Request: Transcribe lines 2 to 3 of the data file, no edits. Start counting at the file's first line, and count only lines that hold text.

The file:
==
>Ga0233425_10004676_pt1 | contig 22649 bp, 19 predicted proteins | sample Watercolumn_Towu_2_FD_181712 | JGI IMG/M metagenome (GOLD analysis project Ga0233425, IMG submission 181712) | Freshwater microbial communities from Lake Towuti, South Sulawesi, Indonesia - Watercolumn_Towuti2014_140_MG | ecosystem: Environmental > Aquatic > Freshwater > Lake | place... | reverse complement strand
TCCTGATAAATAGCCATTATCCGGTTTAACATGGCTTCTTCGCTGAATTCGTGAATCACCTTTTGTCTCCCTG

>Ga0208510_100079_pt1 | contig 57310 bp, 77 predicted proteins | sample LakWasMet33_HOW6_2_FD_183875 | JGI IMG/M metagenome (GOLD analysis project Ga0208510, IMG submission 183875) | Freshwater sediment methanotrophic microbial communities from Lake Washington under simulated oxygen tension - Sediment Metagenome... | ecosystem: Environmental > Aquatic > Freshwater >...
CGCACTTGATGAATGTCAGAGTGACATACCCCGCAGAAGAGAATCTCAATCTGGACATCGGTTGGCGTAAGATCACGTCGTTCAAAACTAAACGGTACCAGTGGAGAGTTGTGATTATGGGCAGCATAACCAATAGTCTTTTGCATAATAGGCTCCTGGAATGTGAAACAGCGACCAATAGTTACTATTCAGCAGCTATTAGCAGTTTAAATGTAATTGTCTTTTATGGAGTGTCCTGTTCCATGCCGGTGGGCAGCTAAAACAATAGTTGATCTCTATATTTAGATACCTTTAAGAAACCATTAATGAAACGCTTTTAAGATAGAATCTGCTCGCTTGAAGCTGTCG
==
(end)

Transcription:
TCCTGATAAATAGCCATTATCCGGTTTAACATGGCTTCTTCGCTGAATTCGTGAATCACCTTTTGTCTCCCTG

>Ga0208510_100079_pt1 | contig 57310 bp, 77 predicted proteins | sample LakWasMet33_HOW6_2_FD_183875 | JGI IMG/M metagenome (GOLD analysis project Ga0208510, IMG submission 183875) | Freshwater sediment methanotrophic microbial communities from Lake Washington under simulated oxygen tension - Sediment Metagenome... | ecosystem: Environmental > Aquatic > Freshwater >...